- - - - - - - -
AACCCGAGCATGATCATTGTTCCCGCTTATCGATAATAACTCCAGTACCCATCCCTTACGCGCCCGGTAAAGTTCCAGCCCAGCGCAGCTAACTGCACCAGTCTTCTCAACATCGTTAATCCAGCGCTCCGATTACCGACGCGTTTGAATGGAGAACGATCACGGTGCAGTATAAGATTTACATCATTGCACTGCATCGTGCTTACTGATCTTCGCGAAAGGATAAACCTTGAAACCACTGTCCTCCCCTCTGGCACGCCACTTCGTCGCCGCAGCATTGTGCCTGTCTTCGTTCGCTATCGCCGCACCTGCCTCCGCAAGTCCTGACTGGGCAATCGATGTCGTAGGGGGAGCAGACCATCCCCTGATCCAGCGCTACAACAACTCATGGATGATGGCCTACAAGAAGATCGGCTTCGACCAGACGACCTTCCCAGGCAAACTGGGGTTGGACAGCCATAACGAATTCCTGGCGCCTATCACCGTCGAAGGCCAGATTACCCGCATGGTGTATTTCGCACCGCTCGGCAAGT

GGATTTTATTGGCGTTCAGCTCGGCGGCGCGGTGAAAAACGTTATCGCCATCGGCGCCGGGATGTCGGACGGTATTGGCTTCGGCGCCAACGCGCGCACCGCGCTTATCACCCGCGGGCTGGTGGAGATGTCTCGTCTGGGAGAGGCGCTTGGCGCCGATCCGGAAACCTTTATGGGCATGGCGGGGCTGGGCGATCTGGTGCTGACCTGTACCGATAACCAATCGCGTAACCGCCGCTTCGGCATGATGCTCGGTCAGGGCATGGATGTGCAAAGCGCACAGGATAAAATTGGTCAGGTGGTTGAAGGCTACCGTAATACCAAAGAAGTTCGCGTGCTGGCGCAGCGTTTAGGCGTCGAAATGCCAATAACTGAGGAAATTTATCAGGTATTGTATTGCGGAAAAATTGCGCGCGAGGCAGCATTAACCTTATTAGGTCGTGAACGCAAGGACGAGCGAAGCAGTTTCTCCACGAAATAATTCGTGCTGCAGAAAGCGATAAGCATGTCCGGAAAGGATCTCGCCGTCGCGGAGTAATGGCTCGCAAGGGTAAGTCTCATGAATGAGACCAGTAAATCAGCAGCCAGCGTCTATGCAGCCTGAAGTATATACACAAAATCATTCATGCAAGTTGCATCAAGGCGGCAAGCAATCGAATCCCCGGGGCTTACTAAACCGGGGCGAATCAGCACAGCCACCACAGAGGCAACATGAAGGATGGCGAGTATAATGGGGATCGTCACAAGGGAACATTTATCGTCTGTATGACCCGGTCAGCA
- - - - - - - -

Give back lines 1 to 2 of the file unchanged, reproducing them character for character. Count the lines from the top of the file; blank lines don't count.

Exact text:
AACCCGAGCATGATCATTGTTCCCGCTTATCGATAATAACTCCAGTACCCATCCCTTACGCGCCCGGTAAAGTTCCAGCCCAGCGCAGCTAACTGCACCAGTCTTCTCAACATCGTTAATCCAGCGCTCCGATTACCGACGCGTTTGAATGGAGAACGATCACGGTGCAGTATAAGATTTACATCATTGCACTGCATCGTGCTTACTGATCTTCGCGAAAGGATAAACCTTGAAACCACTGTCCTCCCCTCTGGCACGCCACTTCGTCGCCGCAGCATTGTGCCTGTCTTCGTTCGCTATCGCCGCACCTGCCTCCGCAAGTCCTGACTGGGCAATCGATGTCGTAGGGGGAGCAGACCATCCCCTGATCCAGCGCTACAACAACTCATGGATGATGGCCTACAAGAAGATCGGCTTCGACCAGACGACCTTCCCAGGCAAACTGGGGTTGGACAGCCATAACGAATTCCTGGCGCCTATCACCGTCGAAGGCCAGATTACCCGCATGGTGTATTTCGCACCGCTCGGCAAGT

GGATTTTATTGGCGTTCAGCTCGGCGGCGCGGTGAAAAACGTTATCGCCATCGGCGCCGGGATGTCGGACGGTATTGGCTTCGGCGCCAACGCGCGCACCGCGCTTATCACCCGCGGGCTGGTGGAGATGTCTCGTCTGGGAGAGGCGCTTGGCGCCGATCCGGAAACCTTTATGGGCATGGCGGGGCTGGGCGATCTGGTGCTGACCTGTACCGATAACCAATCGCGTAACCGCCGCTTCGGCATGATGCTCGGTCAGGGCATGGATGTGCAAAGCGCACAGGATAAAATTGGTCAGGTGGTTGAAGGCTACCGTAATACCAAAGAAGTTCGCGTGCTGGCGCAGCGTTTAGGCGTCGAAATGCCAATAACTGAGGAAATTTATCAGGTATTGTATTGCGGAAAAATTGCGCGCGAGGCAGCATTAACCTTATTAGGTCGTGAACGCAAGGACGAGCGAAGCAGTTTCTCCACGAAATAATTCGTGCTGCAGAAAGCGATAAGCATGTCCGGAAAGGATCTCGCCGTCGCGGAGTAATGGCTCGCAAGGGTAAGTCTCATGAATGAGACCAGTAAATCAGCAGCCAGCGTCTATGCAGCCTGAAGTATATACACAAAATCATTCATGCAAGTTGCATCAAGGCGGCAAGCAATCGAATCCCCGGGGCTTACTAAACCGGGGCGAATCAGCACAGCCACCACAGAGGCAACATGAAGGATGGCGAGTATAATGGGGATCGTCACAAGGGAACATTTATCGTCTGTATGACCCGGTCAGCA